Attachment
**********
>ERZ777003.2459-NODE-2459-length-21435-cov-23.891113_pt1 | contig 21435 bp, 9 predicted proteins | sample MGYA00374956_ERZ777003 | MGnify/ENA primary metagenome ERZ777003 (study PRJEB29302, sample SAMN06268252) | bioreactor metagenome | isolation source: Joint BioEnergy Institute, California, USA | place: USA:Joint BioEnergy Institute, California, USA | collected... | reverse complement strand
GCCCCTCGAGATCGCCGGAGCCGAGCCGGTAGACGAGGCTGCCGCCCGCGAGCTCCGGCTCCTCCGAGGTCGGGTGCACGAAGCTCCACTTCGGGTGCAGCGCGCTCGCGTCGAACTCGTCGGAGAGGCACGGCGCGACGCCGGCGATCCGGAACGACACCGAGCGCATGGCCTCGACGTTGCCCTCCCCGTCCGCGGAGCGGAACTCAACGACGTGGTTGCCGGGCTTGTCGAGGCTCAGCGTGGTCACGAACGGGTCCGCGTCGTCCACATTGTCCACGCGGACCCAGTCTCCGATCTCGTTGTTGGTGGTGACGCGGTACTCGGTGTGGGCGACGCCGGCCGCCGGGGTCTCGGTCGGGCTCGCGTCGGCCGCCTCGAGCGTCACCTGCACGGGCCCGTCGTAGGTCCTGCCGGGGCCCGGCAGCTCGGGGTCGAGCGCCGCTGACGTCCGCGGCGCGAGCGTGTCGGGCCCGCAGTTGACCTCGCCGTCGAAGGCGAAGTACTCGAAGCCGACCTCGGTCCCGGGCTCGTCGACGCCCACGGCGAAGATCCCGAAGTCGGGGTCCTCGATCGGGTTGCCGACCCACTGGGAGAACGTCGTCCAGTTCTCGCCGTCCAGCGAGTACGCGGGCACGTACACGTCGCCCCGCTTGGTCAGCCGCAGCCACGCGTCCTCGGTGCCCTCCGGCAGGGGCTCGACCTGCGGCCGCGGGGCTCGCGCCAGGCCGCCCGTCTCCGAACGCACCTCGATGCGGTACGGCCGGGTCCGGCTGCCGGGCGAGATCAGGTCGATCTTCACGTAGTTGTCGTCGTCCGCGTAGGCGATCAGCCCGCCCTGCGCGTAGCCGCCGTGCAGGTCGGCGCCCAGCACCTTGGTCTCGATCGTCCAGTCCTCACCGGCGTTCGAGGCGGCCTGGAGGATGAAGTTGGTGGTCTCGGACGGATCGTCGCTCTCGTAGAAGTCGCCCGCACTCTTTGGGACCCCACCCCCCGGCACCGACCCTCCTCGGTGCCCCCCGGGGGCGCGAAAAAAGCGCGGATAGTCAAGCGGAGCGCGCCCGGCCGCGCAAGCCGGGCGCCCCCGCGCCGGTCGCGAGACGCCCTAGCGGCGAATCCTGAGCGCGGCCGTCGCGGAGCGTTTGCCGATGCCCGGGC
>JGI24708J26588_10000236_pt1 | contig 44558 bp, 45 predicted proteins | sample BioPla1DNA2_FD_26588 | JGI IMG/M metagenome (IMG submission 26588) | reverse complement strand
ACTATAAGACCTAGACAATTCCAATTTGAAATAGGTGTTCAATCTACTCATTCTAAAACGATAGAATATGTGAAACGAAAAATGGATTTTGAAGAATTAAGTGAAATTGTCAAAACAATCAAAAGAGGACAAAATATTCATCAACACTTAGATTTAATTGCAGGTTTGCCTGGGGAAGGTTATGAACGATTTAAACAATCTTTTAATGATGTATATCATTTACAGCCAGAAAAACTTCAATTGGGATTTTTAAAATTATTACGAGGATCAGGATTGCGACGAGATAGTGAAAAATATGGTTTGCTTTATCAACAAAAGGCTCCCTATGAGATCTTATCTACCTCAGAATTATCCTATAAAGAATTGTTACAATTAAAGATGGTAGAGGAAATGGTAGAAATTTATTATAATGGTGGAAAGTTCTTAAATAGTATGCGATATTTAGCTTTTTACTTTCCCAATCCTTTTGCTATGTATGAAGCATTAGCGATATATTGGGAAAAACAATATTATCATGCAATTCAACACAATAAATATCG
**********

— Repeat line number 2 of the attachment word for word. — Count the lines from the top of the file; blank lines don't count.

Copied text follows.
GCCCCTCGAGATCGCCGGAGCCGAGCCGGTAGACGAGGCTGCCGCCCGCGAGCTCCGGCTCCTCCGAGGTCGGGTGCACGAAGCTCCACTTCGGGTGCAGCGCGCTCGCGTCGAACTCGTCGGAGAGGCACGGCGCGACGCCGGCGATCCGGAACGACACCGAGCGCATGGCCTCGACGTTGCCCTCCCCGTCCGCGGAGCGGAACTCAACGACGTGGTTGCCGGGCTTGTCGAGGCTCAGCGTGGTCACGAACGGGTCCGCGTCGTCCACATTGTCCACGCGGACCCAGTCTCCGATCTCGTTGTTGGTGGTGACGCGGTACTCGGTGTGGGCGACGCCGGCCGCCGGGGTCTCGGTCGGGCTCGCGTCGGCCGCCTCGAGCGTCACCTGCACGGGCCCGTCGTAGGTCCTGCCGGGGCCCGGCAGCTCGGGGTCGAGCGCCGCTGACGTCCGCGGCGCGAGCGTGTCGGGCCCGCAGTTGACCTCGCCGTCGAAGGCGAAGTACTCGAAGCCGACCTCGGTCCCGGGCTCGTCGACGCCCACGGCGAAGATCCCGAAGTCGGGGTCCTCGATCGGGTTGCCGACCCACTGGGAGAACGTCGTCCAGTTCTCGCCGTCCAGCGAGTACGCGGGCACGTACACGTCGCCCCGCTTGGTCAGCCGCAGCCACGCGTCCTCGGTGCCCTCCGGCAGGGGCTCGACCTGCGGCCGCGGGGCTCGCGCCAGGCCGCCCGTCTCCGAACGCACCTCGATGCGGTACGGCCGGGTCCGGCTGCCGGGCGAGATCAGGTCGATCTTCACGTAGTTGTCGTCGTCCGCGTAGGCGATCAGCCCGCCCTGCGCGTAGCCGCCGTGCAGGTCGGCGCCCAGCACCTTGGTCTCGATCGTCCAGTCCTCACCGGCGTTCGAGGCGGCCTGGAGGATGAAGTTGGTGGTCTCGGACGGATCGTCGCTCTCGTAGAAGTCGCCCGCACTCTTTGGGACCCCACCCCCCGGCACCGACCCTCCTCGGTGCCCCCCGGGGGCGCGAAAAAAGCGCGGATAGTCAAGCGGAGCGCGCCCGGCCGCGCAAGCCGGGCGCCCCCGCGCCGGTCGCGAGACGCCCTAGCGGCGAATCCTGAGCGCGGCCGTCGCGGAGCGTTTGCCGATGCCCGGGC